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Committee passes Walker’s public benefits reform bills; advocate says they stigmatize poor



Wisconsin is a step closer in reaching sweeping public benefits reforms.

A special committee on Tuesday approved Gov. Scott Walker’s plans to reform public benefits by, among other things, requiring a photo ID and drug testing in childless able-bodied adults for FoodShare.

Walker proposed 10 different reform bills to be taken up in a current special session. The special committee approved all 10.

Among the critics calling to slow down the reforms is the Lutheran Office for Public Policy in Wisconsin, which is part of the ELCA.

Reverend Cindy Crane there questions proposals meant to tackle, among other things, issues of fraud in Foodshare by requiring recipients to have photo IDs. Lawmakers are aiming at the wrong target on that one, she believes.

“Just about 1 percent of fraud is done by the recipient of FoodShare, and 10 percent is done by the people selling — the retailers,” Crane said. “In general, we feel that a lot of assumptions are being made about people in poverty. That they have to be managed carefully.”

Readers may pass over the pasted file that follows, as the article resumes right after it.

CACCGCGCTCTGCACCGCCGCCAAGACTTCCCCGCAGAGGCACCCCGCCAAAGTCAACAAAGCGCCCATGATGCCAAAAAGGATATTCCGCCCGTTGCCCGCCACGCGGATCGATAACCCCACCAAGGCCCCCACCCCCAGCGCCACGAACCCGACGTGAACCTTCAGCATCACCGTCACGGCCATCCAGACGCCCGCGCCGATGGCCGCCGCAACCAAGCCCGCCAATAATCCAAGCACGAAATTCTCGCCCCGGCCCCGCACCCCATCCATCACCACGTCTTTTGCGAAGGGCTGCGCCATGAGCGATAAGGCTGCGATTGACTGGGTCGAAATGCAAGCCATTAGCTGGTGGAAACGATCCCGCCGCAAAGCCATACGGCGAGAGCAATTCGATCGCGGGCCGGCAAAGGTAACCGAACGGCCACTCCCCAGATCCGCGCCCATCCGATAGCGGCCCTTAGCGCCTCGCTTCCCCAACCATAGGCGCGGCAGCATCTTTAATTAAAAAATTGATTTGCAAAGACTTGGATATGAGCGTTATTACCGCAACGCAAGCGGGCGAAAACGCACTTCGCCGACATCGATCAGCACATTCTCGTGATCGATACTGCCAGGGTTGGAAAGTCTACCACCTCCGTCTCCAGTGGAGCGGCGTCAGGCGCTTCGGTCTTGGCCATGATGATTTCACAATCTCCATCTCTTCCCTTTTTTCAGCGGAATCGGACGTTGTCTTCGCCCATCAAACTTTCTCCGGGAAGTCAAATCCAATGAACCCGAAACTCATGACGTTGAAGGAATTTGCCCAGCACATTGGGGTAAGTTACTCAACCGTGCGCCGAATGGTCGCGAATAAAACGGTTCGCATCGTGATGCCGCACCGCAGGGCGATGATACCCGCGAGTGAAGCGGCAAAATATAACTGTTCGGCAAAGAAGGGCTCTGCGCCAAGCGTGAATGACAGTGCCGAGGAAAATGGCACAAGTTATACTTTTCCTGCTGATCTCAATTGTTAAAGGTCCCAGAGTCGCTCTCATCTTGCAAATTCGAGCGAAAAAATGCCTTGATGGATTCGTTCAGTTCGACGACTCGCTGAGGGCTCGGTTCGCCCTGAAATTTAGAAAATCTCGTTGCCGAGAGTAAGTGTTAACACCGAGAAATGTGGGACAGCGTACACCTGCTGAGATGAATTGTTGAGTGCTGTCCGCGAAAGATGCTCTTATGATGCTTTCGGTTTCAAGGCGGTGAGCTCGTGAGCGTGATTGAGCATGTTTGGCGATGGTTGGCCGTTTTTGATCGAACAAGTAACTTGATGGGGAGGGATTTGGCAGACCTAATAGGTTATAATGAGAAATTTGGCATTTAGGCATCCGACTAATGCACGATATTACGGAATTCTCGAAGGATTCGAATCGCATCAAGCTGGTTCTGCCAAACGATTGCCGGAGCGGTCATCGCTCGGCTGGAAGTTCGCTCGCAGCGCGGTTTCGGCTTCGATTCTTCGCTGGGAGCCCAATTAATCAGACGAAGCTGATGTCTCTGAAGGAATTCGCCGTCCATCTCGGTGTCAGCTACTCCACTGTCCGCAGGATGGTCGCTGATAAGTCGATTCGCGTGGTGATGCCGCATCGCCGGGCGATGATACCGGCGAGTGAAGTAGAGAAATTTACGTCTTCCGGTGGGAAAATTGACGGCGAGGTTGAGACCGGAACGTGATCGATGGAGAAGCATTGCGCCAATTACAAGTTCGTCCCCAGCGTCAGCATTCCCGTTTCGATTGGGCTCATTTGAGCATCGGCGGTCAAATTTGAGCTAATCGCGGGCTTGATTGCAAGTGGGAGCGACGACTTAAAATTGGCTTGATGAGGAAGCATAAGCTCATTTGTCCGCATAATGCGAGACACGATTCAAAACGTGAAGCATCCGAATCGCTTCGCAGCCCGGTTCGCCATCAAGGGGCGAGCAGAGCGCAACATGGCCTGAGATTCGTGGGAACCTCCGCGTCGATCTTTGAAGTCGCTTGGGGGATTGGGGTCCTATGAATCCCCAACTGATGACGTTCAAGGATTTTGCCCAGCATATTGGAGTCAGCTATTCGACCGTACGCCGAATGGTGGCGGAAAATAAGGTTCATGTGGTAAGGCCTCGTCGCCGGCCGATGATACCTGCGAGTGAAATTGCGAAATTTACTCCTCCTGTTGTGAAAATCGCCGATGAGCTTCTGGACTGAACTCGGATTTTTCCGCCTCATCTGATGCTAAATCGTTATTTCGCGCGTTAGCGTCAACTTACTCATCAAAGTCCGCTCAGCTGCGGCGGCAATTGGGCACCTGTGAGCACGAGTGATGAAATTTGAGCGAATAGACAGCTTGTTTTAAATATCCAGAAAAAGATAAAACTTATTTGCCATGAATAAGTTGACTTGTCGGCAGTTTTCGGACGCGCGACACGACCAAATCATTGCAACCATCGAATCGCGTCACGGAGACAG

One estimate pegs the cost of implementation of all 10 at $90 million per year.

Crane says on most of the 10 bills, the state looks like it’s trying to stigmatize the poor.

“They’re usually on public benefits for a short period of time,” She said. “Why do we want to stigmatize them even more and place more hurdles in front of them when they’re in a vulnerable place?

“It’s hard to see how you can put these bills forward and say you have a positive view of people in poverty. You wonder what a lot of this is code for.”

The full Senate and Assembly have to agree to the bills.

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